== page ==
Donor mission to Sahrawi refugee camps
This is a summary of what was said by UNHCR spokesperson Ron Redmond – to whom quoted text may be attributed – at the press briefing, on 17 March 2009, at the Palais des Nations in Geneva.
Tomorrow, representatives of donor countries and NGO partners, accompanied by UNHCR and WFP staff, will start a three-day mission to the Sahrawi refugee camps in western Algeria to see first-hand the situation in the sites and to assess the overall conditions of the refugees. The delegation of ambassadors and diplomats from more than 19 countries, including Brazil, France, Indonesia, Italy, Switzerland, South Africa, Spain, Nigeria and the United States, as well as representatives of the European Commission Humanitarian Aid Office (ECHO), will visit two of four refugee camps. They will meet with the beneficiaries, refugee leaders and Algerian authorities.
Later this month, nutritionists from UNHCR and WFP will visit the camps to assess the current nutritional status of the most vulnerable refugees and to evaluate the current programmes and practices. The aim is to improve the nutritional situation of the refugees and reduce anaemia among the most vulnerable. The mission will also decide on whether to include additional commodities with high nutritional value in the food assistance, specifically targeted to children, pregnant and lactating women. It will also consider the acceptability of the new commodities by refugees.
The last survey conducted in 2008 by Médecins du Monde (MDM) and WFP in coordination with UNHCR concluded that there was malnutrition in the camps, with 61 percent of the children and 66 percent of pregnant women suffering from anaemia (iron deficiency). The assessment also showed that 55 percent of all women are anaemic, with a possibility of overall micro-nutrient deficiencies in the entire population. As a result, some remedial measures were taken by various agencies and NGOs. UNHCR provides complementary food commodities in addition to the 125,000 general food rations distributed by WFP. During the month of Ramadan in 2008, UNHCR distributed additional amounts of fresh food, camel meat and dairy products to improve the nutritional status of beneficiaries. In the camps, the creation of vegetable gardens has been promoted. Water distribution was improved through a new pipe system. It was previously trucked.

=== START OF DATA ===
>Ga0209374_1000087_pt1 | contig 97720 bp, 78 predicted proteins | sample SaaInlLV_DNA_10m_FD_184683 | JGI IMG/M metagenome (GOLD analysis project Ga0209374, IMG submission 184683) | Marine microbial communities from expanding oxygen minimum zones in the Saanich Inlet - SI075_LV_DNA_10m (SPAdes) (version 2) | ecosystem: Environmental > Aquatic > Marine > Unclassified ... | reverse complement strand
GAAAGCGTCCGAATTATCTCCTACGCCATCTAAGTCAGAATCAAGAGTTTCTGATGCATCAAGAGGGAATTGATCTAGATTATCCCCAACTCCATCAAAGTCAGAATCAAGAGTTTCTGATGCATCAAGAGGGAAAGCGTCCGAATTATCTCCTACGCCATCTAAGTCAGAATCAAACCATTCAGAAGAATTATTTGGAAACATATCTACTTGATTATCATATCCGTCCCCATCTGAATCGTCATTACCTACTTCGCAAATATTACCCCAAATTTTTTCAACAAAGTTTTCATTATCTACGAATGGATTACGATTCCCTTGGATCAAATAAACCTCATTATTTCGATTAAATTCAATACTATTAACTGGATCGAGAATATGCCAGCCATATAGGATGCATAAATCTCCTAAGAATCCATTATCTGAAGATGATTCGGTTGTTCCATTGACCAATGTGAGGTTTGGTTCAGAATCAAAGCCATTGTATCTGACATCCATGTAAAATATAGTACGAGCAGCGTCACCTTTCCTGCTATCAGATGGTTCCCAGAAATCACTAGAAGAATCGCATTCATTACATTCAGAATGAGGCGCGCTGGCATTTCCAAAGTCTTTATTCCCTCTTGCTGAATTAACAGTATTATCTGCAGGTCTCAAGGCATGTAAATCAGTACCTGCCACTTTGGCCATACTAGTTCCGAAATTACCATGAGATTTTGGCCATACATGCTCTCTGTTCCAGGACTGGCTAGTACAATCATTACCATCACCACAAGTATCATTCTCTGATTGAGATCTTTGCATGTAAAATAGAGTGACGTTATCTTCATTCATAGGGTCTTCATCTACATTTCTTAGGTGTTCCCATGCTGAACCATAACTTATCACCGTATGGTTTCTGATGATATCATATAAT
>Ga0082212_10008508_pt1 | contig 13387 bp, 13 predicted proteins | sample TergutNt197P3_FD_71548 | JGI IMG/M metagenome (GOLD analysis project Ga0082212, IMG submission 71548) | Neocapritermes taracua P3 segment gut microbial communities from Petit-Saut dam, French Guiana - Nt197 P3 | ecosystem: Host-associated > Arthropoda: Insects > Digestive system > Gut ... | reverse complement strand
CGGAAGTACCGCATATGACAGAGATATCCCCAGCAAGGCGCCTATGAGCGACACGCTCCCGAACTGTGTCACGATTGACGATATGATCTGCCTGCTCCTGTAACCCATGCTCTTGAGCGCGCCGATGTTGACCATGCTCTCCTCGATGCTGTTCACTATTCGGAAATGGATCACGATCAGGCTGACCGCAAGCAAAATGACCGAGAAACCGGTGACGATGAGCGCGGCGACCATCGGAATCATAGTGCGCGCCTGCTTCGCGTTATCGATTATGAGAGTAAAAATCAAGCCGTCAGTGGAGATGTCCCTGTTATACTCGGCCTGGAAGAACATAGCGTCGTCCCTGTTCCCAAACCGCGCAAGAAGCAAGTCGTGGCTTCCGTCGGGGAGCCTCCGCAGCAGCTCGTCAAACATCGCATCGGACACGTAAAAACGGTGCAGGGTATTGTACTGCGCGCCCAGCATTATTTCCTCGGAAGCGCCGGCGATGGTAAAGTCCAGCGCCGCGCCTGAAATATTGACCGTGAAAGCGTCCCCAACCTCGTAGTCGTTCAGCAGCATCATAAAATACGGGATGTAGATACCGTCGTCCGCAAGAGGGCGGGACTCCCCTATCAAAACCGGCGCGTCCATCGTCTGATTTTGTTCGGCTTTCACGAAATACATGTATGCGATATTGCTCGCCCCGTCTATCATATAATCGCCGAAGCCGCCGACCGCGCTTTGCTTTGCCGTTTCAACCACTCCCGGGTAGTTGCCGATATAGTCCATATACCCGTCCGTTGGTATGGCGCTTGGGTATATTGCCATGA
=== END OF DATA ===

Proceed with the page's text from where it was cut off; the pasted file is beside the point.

UNHCR's support also includes water and sanitation projects, extension of water networks, water trucking, health care, and vocational training centres for refugee women and youth.
In response to high rates of anaemia, WFP also has supplementary feeding and school feeding programmes within its operation, distributing fortified, blended foods to malnourished children, pregnant women and lactating mothers and providing a mid-day snack to primary school students.
WFP is also working to diversify the basic food basket, having included barley in 2008 and rice in 2009. Pasta has been distributed for January - March 2009 with Italian funding. A complementary project with Spanish funding will allow for the inclusion of gofio (toasted maize meal) as of May 2009. All items are part of the traditional diet for the Western Sahara refugees.
WFP and UNHCR have been working very closely together to highlight the plight of the refugees through joint donor visits and joint assessment missions.
Sahrawi refugees started arriving in Algeria in the mid-seventies. UNHCR has been providing assistance to this group since the influx into the Tindouf area in 1975-76 while WFP has been providing food assistance since 1986.